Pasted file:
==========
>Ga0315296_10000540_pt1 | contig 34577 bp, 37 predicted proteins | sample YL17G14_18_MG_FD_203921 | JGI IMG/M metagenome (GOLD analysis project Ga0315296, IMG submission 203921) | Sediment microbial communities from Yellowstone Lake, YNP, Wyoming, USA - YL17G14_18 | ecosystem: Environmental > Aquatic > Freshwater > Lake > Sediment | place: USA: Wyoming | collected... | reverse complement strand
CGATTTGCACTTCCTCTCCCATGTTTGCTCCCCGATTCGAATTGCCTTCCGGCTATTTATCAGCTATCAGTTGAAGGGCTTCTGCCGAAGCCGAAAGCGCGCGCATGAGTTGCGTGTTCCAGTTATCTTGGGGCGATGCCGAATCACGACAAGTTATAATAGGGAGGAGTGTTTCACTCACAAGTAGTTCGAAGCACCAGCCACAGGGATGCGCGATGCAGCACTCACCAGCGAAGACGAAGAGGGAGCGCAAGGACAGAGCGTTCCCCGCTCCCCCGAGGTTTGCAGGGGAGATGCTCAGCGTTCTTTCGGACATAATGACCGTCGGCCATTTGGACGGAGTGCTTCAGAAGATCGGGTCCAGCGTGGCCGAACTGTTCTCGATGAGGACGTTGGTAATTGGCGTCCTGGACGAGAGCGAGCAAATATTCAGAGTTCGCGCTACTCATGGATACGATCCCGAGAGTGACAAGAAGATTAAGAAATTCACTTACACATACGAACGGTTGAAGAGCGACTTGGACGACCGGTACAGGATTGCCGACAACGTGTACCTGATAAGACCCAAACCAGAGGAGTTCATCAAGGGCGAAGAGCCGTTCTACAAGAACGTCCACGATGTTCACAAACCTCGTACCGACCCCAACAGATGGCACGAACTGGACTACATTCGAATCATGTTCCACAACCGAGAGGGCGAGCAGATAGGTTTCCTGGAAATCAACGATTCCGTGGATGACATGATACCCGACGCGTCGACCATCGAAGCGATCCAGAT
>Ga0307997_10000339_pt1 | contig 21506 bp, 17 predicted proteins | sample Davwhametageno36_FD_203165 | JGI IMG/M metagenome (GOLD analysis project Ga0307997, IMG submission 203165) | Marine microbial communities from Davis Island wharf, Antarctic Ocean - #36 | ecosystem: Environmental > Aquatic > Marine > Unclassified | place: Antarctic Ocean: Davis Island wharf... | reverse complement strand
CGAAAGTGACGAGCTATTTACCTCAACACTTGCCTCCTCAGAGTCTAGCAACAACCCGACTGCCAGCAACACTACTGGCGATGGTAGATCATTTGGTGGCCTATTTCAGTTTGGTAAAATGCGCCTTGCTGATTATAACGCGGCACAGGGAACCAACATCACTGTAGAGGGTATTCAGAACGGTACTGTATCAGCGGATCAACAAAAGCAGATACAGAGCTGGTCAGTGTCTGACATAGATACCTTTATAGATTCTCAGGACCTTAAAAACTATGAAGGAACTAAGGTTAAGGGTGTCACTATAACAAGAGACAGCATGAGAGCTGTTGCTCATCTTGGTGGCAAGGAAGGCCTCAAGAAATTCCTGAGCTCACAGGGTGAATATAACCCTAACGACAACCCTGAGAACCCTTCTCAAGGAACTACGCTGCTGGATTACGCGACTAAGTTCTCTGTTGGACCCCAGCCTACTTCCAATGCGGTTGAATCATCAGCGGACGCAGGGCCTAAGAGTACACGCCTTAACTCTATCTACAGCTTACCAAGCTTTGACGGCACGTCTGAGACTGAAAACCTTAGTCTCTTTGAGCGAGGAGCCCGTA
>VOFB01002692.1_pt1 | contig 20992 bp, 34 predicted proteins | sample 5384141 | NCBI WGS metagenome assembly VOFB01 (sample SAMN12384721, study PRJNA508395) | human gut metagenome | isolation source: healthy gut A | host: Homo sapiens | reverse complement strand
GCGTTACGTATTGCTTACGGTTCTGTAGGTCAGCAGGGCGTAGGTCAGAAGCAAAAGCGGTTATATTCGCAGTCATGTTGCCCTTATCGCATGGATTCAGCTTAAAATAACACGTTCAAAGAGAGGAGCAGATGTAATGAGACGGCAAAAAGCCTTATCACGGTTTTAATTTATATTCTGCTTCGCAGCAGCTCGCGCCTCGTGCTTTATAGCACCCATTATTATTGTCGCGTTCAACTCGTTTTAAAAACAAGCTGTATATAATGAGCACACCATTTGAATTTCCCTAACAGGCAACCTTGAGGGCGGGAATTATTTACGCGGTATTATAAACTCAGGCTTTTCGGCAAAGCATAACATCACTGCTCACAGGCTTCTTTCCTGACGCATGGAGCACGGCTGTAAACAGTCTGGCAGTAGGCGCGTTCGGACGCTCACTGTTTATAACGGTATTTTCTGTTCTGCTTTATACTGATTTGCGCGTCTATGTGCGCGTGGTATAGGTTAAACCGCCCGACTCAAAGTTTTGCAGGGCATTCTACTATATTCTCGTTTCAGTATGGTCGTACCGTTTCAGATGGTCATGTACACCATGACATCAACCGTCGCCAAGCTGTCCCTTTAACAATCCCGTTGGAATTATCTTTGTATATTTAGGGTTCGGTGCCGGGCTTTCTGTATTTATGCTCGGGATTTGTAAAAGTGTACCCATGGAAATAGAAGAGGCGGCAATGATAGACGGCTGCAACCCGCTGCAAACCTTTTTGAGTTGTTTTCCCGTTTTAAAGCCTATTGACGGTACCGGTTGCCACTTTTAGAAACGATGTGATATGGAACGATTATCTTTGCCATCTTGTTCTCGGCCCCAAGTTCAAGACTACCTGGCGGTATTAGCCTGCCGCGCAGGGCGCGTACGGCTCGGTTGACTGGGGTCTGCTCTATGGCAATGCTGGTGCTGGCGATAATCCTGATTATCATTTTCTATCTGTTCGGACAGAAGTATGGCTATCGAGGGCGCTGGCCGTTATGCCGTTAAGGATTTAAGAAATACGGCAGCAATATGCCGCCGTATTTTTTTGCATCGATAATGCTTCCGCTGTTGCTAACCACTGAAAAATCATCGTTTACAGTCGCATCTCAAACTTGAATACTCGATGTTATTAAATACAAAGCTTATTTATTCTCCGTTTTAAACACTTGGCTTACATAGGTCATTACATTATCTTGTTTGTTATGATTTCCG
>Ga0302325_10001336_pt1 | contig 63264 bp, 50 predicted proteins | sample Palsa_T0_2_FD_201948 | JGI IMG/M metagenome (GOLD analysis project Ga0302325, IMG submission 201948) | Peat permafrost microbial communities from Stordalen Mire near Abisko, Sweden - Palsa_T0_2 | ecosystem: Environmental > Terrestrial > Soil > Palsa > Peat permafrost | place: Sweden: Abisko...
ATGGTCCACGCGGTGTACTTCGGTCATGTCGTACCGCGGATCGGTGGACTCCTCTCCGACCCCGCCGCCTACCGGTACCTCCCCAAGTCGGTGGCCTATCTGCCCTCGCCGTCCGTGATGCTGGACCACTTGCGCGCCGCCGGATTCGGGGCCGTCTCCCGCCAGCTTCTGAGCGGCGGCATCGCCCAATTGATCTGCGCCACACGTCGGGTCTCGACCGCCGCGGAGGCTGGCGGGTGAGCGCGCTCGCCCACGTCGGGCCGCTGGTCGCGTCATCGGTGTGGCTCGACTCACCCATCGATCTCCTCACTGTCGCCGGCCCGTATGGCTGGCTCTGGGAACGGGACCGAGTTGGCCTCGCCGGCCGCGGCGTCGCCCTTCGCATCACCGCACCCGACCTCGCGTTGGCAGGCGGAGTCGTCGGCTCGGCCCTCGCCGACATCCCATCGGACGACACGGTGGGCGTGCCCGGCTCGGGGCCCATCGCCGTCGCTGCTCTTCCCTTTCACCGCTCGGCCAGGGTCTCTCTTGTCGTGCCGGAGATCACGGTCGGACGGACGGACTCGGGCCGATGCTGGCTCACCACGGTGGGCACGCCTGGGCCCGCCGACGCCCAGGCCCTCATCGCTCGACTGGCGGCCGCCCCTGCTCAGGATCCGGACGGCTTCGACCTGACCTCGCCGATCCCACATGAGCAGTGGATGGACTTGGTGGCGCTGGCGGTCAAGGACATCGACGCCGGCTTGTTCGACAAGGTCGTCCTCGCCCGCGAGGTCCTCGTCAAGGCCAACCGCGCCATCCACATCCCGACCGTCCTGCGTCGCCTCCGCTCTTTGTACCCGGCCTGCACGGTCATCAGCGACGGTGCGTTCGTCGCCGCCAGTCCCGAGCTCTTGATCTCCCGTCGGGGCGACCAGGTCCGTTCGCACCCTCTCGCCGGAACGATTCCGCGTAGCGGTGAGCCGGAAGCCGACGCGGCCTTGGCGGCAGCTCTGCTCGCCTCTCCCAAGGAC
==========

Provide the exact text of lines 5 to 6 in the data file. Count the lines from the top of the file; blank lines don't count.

>VOFB01002692.1_pt1 | contig 20992 bp, 34 predicted proteins | sample 5384141 | NCBI WGS metagenome assembly VOFB01 (sample SAMN12384721, study PRJNA508395) | human gut metagenome | isolation source: healthy gut A | host: Homo sapiens | reverse complement strand
GCGTTACGTATTGCTTACGGTTCTGTAGGTCAGCAGGGCGTAGGTCAGAAGCAAAAGCGGTTATATTCGCAGTCATGTTGCCCTTATCGCATGGATTCAGCTTAAAATAACACGTTCAAAGAGAGGAGCAGATGTAATGAGACGGCAAAAAGCCTTATCACGGTTTTAATTTATATTCTGCTTCGCAGCAGCTCGCGCCTCGTGCTTTATAGCACCCATTATTATTGTCGCGTTCAACTCGTTTTAAAAACAAGCTGTATATAATGAGCACACCATTTGAATTTCCCTAACAGGCAACCTTGAGGGCGGGAATTATTTACGCGGTATTATAAACTCAGGCTTTTCGGCAAAGCATAACATCACTGCTCACAGGCTTCTTTCCTGACGCATGGAGCACGGCTGTAAACAGTCTGGCAGTAGGCGCGTTCGGACGCTCACTGTTTATAACGGTATTTTCTGTTCTGCTTTATACTGATTTGCGCGTCTATGTGCGCGTGGTATAGGTTAAACCGCCCGACTCAAAGTTTTGCAGGGCATTCTACTATATTCTCGTTTCAGTATGGTCGTACCGTTTCAGATGGTCATGTACACCATGACATCAACCGTCGCCAAGCTGTCCCTTTAACAATCCCGTTGGAATTATCTTTGTATATTTAGGGTTCGGTGCCGGGCTTTCTGTATTTATGCTCGGGATTTGTAAAAGTGTACCCATGGAAATAGAAGAGGCGGCAATGATAGACGGCTGCAACCCGCTGCAAACCTTTTTGAGTTGTTTTCCCGTTTTAAAGCCTATTGACGGTACCGGTTGCCACTTTTAGAAACGATGTGATATGGAACGATTATCTTTGCCATCTTGTTCTCGGCCCCAAGTTCAAGACTACCTGGCGGTATTAGCCTGCCGCGCAGGGCGCGTACGGCTCGGTTGACTGGGGTCTGCTCTATGGCAATGCTGGTGCTGGCGATAATCCTGATTATCATTTTCTATCTGTTCGGACAGAAGTATGGCTATCGAGGGCGCTGGCCGTTATGCCGTTAAGGATTTAAGAAATACGGCAGCAATATGCCGCCGTATTTTTTTGCATCGATAATGCTTCCGCTGTTGCTAACCACTGAAAAATCATCGTTTACAGTCGCATCTCAAACTTGAATACTCGATGTTATTAAATACAAAGCTTATTTATTCTCCGTTTTAAACACTTGGCTTACATAGGTCATTACATTATCTTGTTTGTTATGATTTCCG